Sunday, 17 November 2013

A Walk In The Woods


How many times has somebody else tried to make a life changing decision for you? People who think that they know your aspirations from life but are oblivious to your real needs. We all have. Yes. All of us. The play touches a similar note. A walk in the woods is an anecdote about a Pakistani and an Indian diplomat. How the two interlocutor from two warring countries want to make peace in a disputed territory sitting in serene Switzerland. Jamaulludin the incorrigible, cynical and the veteran Pakistani diplomat dismisses the whole idea as a farce and instead wants to become friends with his Indian counterpart keeping the pressing issue aside. Ram Chinappa, the rookie Indian diplomat is full of zeal and enthusiasm and hopes to turn his very first meeting into the stepping stone for progress on the Kashmir issue between the two countries. The play is essentially about two different yet similar characters. Jamaulludin's cynicism about the success of such peace talks stem from years of witnessing missed opportunities, deliberate or otherwise. His heart wants peace for the people he has never met, for their sufferings her has never felt but is unsure how sitting miles away from that place would help them reach a consensus. He, in fact, takes a jibe at the government for choosing a place like Switzerland. The very setting of the round table makes mockery of the entire process. Ram Chinappa, on the other hand, is a novice in the game of negotiations. Full of ardour and fervour he wishes to cut ice  in his first meeting itself, unlike his predecessor who couldn't taste any luck. How the two hold there own is an absolute delight to watch. At one point in the play Jamaulludin remarks that how is that history is baiscally geography written over time. How else do you justify Pakistan's history being different from India's. This I think is something worth pondering over. In my opinion, the script is a little weak which beats the same drum of how politicians are like the real war lords. The execution, to say the least, was brilliant. I liked how the change of costumes reflected the transition of characters. The background score was soulful. The set, however, was bit of an eyesore.

In the midst of the talks between Pakistan and India to resolve the Kashmir issue, it is ironical how we rarely have a Kashimiri representative on board. There seems to be a severe disconnect between the people of the state and their rulers. This brings me to the recent hanging of Afzal Guru. Whether or not he was involved in the Parliament attack is another aspect of the story. However, the callous attitude with which the center treated the entire issue is extremely condemnable. It just flared anti-India sentiments amongst an already discontent population. It was not just one of the lowest point in the history of this so called democratic country , but also one of the lowest hours of the Indian legal system. And the proletariat which celebrated the execution of one Afzal guru, I would like to remind you that the masterminds and the  others are still at large are still at large. The backlash in Kashmir brings us to a bigger question- why so much of support for him? The answer lies in the fact that every Kashmiri household could relate to Afzal. They have all seen a kin being taken away by the security forces to never see him again. They have suffered humiliation time and again at the hands of the Indian forces. This is exactly why the militants enjoy local support in the valley.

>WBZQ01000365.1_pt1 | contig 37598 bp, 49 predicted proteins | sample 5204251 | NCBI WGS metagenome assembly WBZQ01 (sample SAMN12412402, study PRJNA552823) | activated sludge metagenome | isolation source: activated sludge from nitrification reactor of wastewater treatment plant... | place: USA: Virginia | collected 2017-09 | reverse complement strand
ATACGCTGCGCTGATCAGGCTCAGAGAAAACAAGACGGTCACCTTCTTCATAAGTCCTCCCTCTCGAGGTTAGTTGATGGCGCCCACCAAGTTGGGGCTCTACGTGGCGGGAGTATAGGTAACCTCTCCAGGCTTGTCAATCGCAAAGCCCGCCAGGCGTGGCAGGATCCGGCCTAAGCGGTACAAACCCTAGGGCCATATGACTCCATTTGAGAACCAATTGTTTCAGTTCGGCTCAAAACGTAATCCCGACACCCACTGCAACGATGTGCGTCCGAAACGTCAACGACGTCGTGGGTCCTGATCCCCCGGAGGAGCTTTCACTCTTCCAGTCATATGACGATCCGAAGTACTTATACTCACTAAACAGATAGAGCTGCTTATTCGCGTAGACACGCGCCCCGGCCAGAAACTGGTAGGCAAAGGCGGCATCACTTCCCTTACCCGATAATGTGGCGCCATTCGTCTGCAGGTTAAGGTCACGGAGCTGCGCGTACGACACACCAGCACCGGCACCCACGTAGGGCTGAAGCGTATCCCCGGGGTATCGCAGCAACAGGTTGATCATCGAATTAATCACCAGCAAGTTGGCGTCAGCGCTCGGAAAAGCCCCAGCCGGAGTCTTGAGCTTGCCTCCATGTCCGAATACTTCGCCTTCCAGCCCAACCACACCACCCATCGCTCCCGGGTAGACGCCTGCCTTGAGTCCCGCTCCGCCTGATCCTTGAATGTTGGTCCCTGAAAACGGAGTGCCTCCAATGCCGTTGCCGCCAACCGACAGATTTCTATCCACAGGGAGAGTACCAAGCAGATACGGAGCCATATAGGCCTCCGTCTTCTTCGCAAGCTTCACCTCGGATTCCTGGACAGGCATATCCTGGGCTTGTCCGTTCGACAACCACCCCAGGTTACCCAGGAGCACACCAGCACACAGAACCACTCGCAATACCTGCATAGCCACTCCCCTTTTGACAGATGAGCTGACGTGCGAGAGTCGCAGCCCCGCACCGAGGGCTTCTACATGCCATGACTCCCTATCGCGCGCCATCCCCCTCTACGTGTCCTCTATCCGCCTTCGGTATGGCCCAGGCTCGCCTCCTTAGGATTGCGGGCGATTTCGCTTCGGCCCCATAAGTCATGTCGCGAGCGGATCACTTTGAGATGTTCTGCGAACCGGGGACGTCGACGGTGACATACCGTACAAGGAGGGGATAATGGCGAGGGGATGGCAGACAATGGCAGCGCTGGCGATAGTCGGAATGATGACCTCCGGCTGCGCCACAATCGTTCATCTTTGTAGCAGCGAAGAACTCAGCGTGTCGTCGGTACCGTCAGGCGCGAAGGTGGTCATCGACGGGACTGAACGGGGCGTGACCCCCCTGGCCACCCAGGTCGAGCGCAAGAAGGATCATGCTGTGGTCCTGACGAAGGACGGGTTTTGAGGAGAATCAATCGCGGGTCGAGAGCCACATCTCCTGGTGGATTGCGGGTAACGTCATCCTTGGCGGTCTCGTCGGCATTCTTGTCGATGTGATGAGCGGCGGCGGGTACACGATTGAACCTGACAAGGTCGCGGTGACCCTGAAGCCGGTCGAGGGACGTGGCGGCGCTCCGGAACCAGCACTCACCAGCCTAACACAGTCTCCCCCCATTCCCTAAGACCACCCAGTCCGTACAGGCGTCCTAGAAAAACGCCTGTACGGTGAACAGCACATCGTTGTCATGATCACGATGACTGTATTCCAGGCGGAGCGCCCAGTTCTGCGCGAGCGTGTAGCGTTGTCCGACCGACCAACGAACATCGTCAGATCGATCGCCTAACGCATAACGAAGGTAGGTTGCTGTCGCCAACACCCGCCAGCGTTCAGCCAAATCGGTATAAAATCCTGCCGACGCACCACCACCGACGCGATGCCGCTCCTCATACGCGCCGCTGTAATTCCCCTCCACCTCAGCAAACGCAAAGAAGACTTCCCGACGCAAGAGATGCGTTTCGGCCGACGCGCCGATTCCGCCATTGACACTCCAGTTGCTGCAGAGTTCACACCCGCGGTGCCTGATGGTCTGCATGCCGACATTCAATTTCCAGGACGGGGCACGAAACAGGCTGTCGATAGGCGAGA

The only way to win this battle is through economic prosperity. The economic divide between the Muslims and the educated, better off Kashmiri Pandits was exactly what the radicals exploited to turn the locals against the Hindu diaspora living in the valley in the late eighties. Instead of anointing this issue and developing the region, the government responded by sending the army and enacting the SFPA. The icing on the cake was Nehru's rule which prevented any Non-Kashimiri to buy land in the region, thereby, annihilating the scope of any investments in the valley . The only people this ruling helped were the fanatics. with no jobs and army, it wasn't really challenging for a Maqbool Butt or a Geelani to take charge.

The problem with Pakistan is that it still, somehow, cannot give up on the two nation theory despite the formation of Bangladesh. The problem with the local Kashmiris is that they are living in some kind of a fantasy world where they feel that a country, in turmoil and unable to manage its own people, will sail them to the harbour. And the problem with us "Indians" is that we blame every thing that happens in Kashmir blindly on Pakistan. The jingoists of this country need to understand that Kashmir was never really a part of India. For a population which is religiously similar to our neighbour, we need be more tolerant and understanding. This battle can be won only by creating jobs and means of livelihood in the valley and not by arms and ammunition or round table conferences.

1 comment:

  1. The views on play flow quickly from the script itself to the author's view point on the Kashmir issue. In part I would definitely agree with the author's view point on Indian stand and policy on Kashmir, but certainly not the opinion stated that Kashmir was never part of India. Overall though the thoughts have been expressed well and was worth the read.